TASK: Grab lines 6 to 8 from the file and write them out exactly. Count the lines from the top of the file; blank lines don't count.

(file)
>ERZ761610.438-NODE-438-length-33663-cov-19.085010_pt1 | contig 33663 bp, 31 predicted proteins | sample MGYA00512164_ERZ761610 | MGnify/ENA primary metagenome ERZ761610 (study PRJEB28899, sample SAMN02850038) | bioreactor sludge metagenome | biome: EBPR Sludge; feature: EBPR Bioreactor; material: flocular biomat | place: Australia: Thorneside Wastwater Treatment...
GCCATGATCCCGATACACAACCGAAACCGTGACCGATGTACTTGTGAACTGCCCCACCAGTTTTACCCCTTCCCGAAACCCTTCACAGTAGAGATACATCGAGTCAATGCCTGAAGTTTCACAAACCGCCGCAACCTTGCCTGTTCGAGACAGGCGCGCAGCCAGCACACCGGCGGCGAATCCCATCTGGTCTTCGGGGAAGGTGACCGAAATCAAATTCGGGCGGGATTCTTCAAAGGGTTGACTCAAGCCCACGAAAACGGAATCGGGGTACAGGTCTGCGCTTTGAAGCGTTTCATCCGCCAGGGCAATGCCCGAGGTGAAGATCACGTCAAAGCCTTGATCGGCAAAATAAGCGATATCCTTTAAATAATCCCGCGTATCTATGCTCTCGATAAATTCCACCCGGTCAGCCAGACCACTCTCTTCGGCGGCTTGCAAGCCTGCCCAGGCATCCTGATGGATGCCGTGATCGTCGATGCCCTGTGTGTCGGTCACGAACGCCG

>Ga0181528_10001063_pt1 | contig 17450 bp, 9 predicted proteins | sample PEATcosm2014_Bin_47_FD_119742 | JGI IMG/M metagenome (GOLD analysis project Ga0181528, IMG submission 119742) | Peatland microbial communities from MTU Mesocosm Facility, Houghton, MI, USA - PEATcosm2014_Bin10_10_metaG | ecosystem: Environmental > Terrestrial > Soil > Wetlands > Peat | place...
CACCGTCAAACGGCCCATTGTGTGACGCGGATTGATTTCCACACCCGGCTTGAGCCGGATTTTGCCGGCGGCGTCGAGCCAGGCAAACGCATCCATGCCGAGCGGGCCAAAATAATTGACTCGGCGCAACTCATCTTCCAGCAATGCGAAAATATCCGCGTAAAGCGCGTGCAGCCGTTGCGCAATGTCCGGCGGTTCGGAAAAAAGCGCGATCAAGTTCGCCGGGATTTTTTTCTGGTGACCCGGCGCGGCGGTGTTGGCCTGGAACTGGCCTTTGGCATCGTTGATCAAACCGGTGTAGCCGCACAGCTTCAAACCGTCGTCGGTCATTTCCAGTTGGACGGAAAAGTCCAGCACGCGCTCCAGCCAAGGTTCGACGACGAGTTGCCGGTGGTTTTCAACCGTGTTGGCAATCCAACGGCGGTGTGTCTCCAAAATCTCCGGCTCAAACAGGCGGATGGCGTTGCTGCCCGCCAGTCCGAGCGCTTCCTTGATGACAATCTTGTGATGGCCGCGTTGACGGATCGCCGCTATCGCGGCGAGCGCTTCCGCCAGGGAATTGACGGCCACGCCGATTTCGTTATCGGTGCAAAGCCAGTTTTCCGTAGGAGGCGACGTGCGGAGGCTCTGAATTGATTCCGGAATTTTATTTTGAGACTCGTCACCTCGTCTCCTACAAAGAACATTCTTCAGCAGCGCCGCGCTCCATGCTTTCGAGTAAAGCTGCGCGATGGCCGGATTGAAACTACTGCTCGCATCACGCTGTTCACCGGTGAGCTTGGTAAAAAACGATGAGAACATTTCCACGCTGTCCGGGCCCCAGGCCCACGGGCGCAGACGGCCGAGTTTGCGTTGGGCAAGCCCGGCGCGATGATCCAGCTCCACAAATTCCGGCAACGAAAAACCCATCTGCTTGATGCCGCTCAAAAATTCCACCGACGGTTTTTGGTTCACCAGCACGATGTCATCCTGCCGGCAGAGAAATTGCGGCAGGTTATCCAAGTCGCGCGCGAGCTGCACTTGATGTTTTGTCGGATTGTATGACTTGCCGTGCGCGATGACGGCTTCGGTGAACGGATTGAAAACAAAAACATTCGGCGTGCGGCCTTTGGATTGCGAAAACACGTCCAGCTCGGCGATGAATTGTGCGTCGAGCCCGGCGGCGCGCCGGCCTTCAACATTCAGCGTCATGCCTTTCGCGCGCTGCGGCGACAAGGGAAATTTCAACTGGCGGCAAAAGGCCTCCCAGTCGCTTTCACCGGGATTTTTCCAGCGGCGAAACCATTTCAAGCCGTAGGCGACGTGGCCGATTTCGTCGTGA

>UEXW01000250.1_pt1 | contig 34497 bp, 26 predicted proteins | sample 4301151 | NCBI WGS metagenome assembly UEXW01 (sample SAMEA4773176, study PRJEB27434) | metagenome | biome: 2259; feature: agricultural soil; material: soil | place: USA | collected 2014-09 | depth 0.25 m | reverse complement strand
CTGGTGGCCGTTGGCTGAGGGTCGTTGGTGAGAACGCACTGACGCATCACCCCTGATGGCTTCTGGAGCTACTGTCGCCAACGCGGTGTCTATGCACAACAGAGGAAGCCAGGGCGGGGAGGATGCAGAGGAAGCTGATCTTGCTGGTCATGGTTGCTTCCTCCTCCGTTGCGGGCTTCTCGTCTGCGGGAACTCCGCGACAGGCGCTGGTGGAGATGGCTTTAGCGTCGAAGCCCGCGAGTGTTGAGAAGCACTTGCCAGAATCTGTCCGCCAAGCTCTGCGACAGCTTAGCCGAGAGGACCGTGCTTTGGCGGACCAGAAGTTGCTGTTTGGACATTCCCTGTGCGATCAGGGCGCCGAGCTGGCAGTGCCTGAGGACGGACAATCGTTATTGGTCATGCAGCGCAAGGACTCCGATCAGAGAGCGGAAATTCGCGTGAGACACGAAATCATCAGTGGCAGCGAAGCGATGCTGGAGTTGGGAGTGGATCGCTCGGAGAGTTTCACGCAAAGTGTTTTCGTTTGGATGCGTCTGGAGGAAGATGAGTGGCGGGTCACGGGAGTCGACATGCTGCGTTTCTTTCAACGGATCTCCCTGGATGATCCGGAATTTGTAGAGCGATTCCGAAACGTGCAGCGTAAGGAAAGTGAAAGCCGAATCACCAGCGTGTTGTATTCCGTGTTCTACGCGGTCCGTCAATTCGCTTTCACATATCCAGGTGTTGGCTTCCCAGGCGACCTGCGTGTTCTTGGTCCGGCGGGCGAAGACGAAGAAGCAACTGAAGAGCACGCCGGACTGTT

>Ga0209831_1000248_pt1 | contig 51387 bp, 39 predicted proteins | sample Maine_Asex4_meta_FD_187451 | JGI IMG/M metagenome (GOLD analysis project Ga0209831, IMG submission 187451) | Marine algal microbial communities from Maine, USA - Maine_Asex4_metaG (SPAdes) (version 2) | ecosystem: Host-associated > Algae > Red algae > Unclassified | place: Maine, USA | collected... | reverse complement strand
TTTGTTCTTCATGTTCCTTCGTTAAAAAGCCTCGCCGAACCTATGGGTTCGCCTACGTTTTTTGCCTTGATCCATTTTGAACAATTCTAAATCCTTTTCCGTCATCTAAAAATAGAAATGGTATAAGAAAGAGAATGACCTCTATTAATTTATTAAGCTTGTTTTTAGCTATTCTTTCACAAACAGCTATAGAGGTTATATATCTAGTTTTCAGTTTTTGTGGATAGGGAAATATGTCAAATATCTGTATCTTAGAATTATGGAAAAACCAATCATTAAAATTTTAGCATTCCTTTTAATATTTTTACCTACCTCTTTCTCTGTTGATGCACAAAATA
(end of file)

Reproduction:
CTGGTGGCCGTTGGCTGAGGGTCGTTGGTGAGAACGCACTGACGCATCACCCCTGATGGCTTCTGGAGCTACTGTCGCCAACGCGGTGTCTATGCACAACAGAGGAAGCCAGGGCGGGGAGGATGCAGAGGAAGCTGATCTTGCTGGTCATGGTTGCTTCCTCCTCCGTTGCGGGCTTCTCGTCTGCGGGAACTCCGCGACAGGCGCTGGTGGAGATGGCTTTAGCGTCGAAGCCCGCGAGTGTTGAGAAGCACTTGCCAGAATCTGTCCGCCAAGCTCTGCGACAGCTTAGCCGAGAGGACCGTGCTTTGGCGGACCAGAAGTTGCTGTTTGGACATTCCCTGTGCGATCAGGGCGCCGAGCTGGCAGTGCCTGAGGACGGACAATCGTTATTGGTCATGCAGCGCAAGGACTCCGATCAGAGAGCGGAAATTCGCGTGAGACACGAAATCATCAGTGGCAGCGAAGCGATGCTGGAGTTGGGAGTGGATCGCTCGGAGAGTTTCACGCAAAGTGTTTTCGTTTGGATGCGTCTGGAGGAAGATGAGTGGCGGGTCACGGGAGTCGACATGCTGCGTTTCTTTCAACGGATCTCCCTGGATGATCCGGAATTTGTAGAGCGATTCCGAAACGTGCAGCGTAAGGAAAGTGAAAGCCGAATCACCAGCGTGTTGTATTCCGTGTTCTACGCGGTCCGTCAATTCGCTTTCACATATCCAGGTGTTGGCTTCCCAGGCGACCTGCGTGTTCTTGGTCCGGCGGGCGAAGACGAAGAAGCAACTGAAGAGCACGCCGGACTGTT

>Ga0209831_1000248_pt1 | contig 51387 bp, 39 predicted proteins | sample Maine_Asex4_meta_FD_187451 | JGI IMG/M metagenome (GOLD analysis project Ga0209831, IMG submission 187451) | Marine algal microbial communities from Maine, USA - Maine_Asex4_metaG (SPAdes) (version 2) | ecosystem: Host-associated > Algae > Red algae > Unclassified | place: Maine, USA | collected... | reverse complement strand
TTTGTTCTTCATGTTCCTTCGTTAAAAAGCCTCGCCGAACCTATGGGTTCGCCTACGTTTTTTGCCTTGATCCATTTTGAACAATTCTAAATCCTTTTCCGTCATCTAAAAATAGAAATGGTATAAGAAAGAGAATGACCTCTATTAATTTATTAAGCTTGTTTTTAGCTATTCTTTCACAAACAGCTATAGAGGTTATATATCTAGTTTTCAGTTTTTGTGGATAGGGAAATATGTCAAATATCTGTATCTTAGAATTATGGAAAAACCAATCATTAAAATTTTAGCATTCCTTTTAATATTTTTACCTACCTCTTTCTCTGTTGATGCACAAAATA